Sunday, September 18, 2011
Monday, September 5, 2011
I started drawing at a young age but then again, all children draw. I never really took the accolades to heart, due less to insecurities in my own drawings but more because I never looked at artists as having an inborn creative dexterity. Rather they were people who worked diligently at a skill that they found gratifying. And while the kind words were nice, it was disorienting having the wonders of my talent extolled by family and friends, while simultaneously being shamed for not similarly excelling at more ‘practical’ subjects. At 17, my options were not plentiful. A lacrosse scholarship was out of the question after playing in six junior varsity games and dropping almost every pass that came my way. I had no ability to commit to memory the rules of chemical bonding. And after eight scholastic quarters, I could barely slosh my way through trigonometry and pre-calculus.
There is only a handful of instances in our lives when we can look back and see ourselves standing at a crossroads. When a singular moment, though seemingly trivial at the time, conclusively alters your life. I vividly remember sitting at my kitchen table with my mother after school one day in September filling out my applications to Pratt Institute and Ringling College of Art & Design. When the form asked me to declare a major I deferred to my mother. She offered, “Well you love to draw so why don’t you put down Illustration?” And with a short check in a blue ball-point pen I decided my future right then and there.
After college I took a staff job at an animatics studio and continued to work in the field for the next six years. Initially, I was delighted to have a chance to work as a creative professional. New York is flush with illustrators and designers creating new visual languages that inform the rest of the world. But after years on the periphery while all this dynamic work was being created all around, the urge to contribute became overwhelming. I enrolled in the MFA Illustration program at the School of Visual Arts and for the next two years I reinvented myself all the while working full time. After graduation I continued to work my day job but after being exposed to so much possibility at SVA my position there began to feel incredibly stale. My need to remain financially secure with a moderately creative staff position was overtaken by a much more intense desire to work solely for myself on projects that spoke directly to my sensibilities. So with a small handful of clients and some money saved up, I took the jump.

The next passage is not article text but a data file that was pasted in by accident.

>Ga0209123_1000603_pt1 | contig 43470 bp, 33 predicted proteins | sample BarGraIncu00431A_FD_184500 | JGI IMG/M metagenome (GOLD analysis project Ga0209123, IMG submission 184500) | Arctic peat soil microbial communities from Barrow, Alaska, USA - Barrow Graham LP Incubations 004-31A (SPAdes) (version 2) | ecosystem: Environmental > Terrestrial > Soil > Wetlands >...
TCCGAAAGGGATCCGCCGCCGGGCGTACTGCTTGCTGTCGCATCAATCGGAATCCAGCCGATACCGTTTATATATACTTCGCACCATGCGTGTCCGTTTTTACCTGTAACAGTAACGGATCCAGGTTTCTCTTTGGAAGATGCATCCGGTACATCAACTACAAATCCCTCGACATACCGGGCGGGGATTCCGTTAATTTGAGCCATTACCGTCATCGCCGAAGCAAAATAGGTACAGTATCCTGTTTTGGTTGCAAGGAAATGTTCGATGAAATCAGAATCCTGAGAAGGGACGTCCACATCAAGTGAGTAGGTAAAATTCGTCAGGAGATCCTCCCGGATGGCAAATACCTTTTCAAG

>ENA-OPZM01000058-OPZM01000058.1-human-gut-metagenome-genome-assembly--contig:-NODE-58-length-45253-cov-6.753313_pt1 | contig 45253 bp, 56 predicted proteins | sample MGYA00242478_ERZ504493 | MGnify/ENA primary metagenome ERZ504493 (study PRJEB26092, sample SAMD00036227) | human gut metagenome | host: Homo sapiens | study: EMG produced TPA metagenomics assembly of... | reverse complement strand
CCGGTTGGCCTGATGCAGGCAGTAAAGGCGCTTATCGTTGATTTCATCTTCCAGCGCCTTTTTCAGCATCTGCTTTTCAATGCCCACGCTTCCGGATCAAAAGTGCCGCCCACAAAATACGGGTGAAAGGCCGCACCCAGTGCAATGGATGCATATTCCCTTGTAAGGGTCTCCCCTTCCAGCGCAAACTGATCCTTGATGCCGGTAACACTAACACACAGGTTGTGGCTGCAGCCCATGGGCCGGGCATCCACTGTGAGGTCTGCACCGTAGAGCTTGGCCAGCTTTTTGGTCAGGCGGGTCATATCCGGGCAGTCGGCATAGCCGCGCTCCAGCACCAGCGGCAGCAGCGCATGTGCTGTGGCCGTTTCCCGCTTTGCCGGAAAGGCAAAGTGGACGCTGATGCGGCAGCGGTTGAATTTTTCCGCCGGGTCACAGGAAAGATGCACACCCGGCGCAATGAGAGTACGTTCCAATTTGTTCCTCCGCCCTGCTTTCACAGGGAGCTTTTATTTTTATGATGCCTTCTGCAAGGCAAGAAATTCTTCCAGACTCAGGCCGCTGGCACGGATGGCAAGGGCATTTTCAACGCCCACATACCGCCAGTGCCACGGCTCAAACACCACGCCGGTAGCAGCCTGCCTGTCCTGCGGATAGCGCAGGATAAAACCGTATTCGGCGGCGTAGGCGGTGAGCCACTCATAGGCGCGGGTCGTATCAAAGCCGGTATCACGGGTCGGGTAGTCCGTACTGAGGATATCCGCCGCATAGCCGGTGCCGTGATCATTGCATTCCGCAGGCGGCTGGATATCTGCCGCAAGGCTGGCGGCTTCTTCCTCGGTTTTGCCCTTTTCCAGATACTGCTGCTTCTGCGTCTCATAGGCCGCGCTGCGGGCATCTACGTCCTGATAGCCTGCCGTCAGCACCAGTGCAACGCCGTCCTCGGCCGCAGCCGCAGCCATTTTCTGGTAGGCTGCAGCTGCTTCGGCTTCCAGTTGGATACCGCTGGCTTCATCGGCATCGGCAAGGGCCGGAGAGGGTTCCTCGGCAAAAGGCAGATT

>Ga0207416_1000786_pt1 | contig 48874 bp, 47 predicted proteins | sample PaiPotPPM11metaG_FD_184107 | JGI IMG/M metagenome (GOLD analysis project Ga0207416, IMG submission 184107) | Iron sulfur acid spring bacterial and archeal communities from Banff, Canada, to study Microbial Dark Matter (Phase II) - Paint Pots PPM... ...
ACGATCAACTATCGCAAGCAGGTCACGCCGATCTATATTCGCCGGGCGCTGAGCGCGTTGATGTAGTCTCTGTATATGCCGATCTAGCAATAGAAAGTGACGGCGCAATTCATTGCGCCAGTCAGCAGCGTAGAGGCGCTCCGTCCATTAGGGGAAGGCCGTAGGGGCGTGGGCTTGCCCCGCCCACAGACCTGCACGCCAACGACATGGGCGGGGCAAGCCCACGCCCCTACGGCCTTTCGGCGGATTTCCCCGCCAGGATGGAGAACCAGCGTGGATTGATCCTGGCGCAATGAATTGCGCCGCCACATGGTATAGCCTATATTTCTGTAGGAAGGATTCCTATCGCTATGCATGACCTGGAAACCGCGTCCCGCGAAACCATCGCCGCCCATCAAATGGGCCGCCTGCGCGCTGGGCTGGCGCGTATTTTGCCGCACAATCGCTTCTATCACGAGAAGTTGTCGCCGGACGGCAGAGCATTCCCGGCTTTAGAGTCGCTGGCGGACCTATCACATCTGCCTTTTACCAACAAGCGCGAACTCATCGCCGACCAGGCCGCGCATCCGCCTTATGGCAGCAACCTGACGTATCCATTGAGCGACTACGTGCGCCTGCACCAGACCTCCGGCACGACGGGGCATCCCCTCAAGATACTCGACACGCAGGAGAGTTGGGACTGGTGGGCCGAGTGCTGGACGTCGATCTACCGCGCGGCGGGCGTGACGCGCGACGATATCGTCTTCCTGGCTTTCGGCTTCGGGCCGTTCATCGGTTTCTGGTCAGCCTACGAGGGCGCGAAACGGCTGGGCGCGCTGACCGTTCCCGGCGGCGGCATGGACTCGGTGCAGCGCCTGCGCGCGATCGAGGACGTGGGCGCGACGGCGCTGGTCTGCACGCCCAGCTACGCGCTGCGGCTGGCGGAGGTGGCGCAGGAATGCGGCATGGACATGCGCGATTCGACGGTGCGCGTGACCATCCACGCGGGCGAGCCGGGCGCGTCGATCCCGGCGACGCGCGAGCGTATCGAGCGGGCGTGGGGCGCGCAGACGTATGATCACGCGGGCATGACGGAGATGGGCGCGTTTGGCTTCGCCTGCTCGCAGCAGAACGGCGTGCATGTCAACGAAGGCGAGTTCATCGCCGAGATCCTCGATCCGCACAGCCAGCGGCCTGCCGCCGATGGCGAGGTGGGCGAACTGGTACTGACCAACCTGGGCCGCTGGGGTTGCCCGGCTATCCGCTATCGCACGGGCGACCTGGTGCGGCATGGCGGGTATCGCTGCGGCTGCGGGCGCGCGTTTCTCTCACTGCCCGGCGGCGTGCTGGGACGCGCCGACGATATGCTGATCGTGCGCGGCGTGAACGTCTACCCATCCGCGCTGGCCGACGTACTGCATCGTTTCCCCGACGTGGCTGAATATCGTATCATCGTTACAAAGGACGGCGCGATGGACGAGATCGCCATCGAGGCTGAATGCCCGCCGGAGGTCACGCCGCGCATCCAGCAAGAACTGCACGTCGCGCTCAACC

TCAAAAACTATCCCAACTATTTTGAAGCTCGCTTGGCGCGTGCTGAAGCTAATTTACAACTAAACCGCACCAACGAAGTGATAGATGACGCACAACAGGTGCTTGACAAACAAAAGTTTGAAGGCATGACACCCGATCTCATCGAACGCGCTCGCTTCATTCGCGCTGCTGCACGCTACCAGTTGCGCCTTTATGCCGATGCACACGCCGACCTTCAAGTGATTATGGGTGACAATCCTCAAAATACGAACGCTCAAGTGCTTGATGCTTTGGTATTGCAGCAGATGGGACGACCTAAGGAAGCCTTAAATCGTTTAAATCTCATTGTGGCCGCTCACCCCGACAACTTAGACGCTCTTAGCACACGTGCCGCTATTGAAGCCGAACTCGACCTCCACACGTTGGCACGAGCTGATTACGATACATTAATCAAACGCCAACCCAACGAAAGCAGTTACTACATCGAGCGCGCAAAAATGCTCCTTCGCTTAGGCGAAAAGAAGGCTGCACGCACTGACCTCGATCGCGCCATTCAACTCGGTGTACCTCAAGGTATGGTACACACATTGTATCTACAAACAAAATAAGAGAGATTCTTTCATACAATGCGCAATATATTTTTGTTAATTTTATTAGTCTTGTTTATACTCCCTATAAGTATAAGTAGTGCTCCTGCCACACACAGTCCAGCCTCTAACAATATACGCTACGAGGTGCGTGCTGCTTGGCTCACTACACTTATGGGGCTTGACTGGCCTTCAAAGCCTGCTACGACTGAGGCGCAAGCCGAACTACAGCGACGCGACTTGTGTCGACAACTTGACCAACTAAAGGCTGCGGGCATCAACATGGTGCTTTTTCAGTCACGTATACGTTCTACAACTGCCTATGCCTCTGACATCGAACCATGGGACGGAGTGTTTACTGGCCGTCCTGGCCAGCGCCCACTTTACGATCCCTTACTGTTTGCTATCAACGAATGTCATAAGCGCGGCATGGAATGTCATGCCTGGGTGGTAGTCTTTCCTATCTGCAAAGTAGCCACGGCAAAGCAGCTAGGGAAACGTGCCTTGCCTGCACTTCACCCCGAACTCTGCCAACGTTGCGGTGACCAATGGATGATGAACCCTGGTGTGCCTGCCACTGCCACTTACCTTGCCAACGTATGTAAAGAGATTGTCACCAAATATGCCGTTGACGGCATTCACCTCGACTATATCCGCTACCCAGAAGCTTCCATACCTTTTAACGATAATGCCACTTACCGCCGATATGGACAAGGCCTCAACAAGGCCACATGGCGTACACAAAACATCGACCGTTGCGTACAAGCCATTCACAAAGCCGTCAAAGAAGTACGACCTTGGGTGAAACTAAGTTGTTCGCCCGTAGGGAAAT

The idea of generating my own income was and still is terrifying. But looking back on my first year as a business owner, I can honestly say that I am doing much better than I expected. By far this past year has been the most defining of my life – for the first time I feel a total responsibility for my success or failure. And if that requires getting up at 7 in the morning and working until 11 at night, then so be it. For the most part, I have spent the past twelve months working on a very diverse and engaging bunch of projects. There have been some very long hours and some absolutely insane deadlines but the freedom to bypass the traditional chain of command and go it alone with clients has been magnificent. As a result of this liberation, I have my fair share of sleepless nights. Waking up at three in the morning and not being able to go back to sleep because of ‘the fear’ which ranges from little things like “I don’t know InDesign well enough and I need to draw looser like so-and-so,” to grander, more abstract worries like “Have I made the right choice and where will I be in five years?” Yet, I try to remind myself that everything is exacerbated by the darkness and silence of night, and with the morning light I’m usually less plagued by these demons. In the daytime, I take a much more pragmatic perspective in regards to my career choices. When the responsibilities of the day are laid out in front of me I am able to shut out most of the discord in my head and hunker down on the work that is actually the key to generating a career worthy of pride and hopefully prestige. There are so many components to being a successful entrepreneur but getting tangled in the technical aspects of business leaves little time to generate the quality ‘product’ that is required of an artist-for-hire.